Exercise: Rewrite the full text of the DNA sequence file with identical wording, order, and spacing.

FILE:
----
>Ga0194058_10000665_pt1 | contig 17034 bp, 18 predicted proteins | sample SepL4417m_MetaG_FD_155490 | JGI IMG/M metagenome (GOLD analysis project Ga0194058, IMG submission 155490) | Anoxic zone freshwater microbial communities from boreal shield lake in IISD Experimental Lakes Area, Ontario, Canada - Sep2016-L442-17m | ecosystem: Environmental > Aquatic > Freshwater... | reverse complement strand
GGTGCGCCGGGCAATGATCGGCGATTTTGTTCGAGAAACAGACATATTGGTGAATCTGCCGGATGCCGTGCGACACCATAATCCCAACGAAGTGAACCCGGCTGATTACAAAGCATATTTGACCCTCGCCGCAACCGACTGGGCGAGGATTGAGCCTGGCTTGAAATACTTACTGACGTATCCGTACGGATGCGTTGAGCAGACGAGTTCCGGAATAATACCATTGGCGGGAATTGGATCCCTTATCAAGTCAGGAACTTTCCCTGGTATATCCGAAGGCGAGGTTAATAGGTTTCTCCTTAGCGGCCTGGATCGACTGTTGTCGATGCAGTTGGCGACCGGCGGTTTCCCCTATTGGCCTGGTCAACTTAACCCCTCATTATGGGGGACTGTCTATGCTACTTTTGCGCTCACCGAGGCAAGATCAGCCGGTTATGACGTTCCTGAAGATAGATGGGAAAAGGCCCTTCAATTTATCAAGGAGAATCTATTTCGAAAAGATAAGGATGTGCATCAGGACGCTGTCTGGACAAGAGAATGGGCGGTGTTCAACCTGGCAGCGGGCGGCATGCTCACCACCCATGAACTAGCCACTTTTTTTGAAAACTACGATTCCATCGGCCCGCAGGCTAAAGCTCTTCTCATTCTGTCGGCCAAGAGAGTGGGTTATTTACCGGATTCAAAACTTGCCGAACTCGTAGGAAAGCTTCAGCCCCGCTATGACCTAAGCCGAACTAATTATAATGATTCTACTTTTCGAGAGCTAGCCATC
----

>Ga0194058_10000665_pt1 | contig 17034 bp, 18 predicted proteins | sample SepL4417m_MetaG_FD_155490 | JGI IMG/M metagenome (GOLD analysis project Ga0194058, IMG submission 155490) | Anoxic zone freshwater microbial communities from boreal shield lake in IISD Experimental Lakes Area, Ontario, Canada - Sep2016-L442-17m | ecosystem: Environmental > Aquatic > Freshwater... | reverse complement strand
GGTGCGCCGGGCAATGATCGGCGATTTTGTTCGAGAAACAGACATATTGGTGAATCTGCCGGATGCCGTGCGACACCATAATCCCAACGAAGTGAACCCGGCTGATTACAAAGCATATTTGACCCTCGCCGCAACCGACTGGGCGAGGATTGAGCCTGGCTTGAAATACTTACTGACGTATCCGTACGGATGCGTTGAGCAGACGAGTTCCGGAATAATACCATTGGCGGGAATTGGATCCCTTATCAAGTCAGGAACTTTCCCTGGTATATCCGAAGGCGAGGTTAATAGGTTTCTCCTTAGCGGCCTGGATCGACTGTTGTCGATGCAGTTGGCGACCGGCGGTTTCCCCTATTGGCCTGGTCAACTTAACCCCTCATTATGGGGGACTGTCTATGCTACTTTTGCGCTCACCGAGGCAAGATCAGCCGGTTATGACGTTCCTGAAGATAGATGGGAAAAGGCCCTTCAATTTATCAAGGAGAATCTATTTCGAAAAGATAAGGATGTGCATCAGGACGCTGTCTGGACAAGAGAATGGGCGGTGTTCAACCTGGCAGCGGGCGGCATGCTCACCACCCATGAACTAGCCACTTTTTTTGAAAACTACGATTCCATCGGCCCGCAGGCTAAAGCTCTTCTCATTCTGTCGGCCAAGAGAGTGGGTTATTTACCGGATTCAAAACTTGCCGAACTCGTAGGAAAGCTTCAGCCCCGCTATGACCTAAGCCGAACTAATTATAATGATTCTACTTTTCGAGAGCTAGCCATC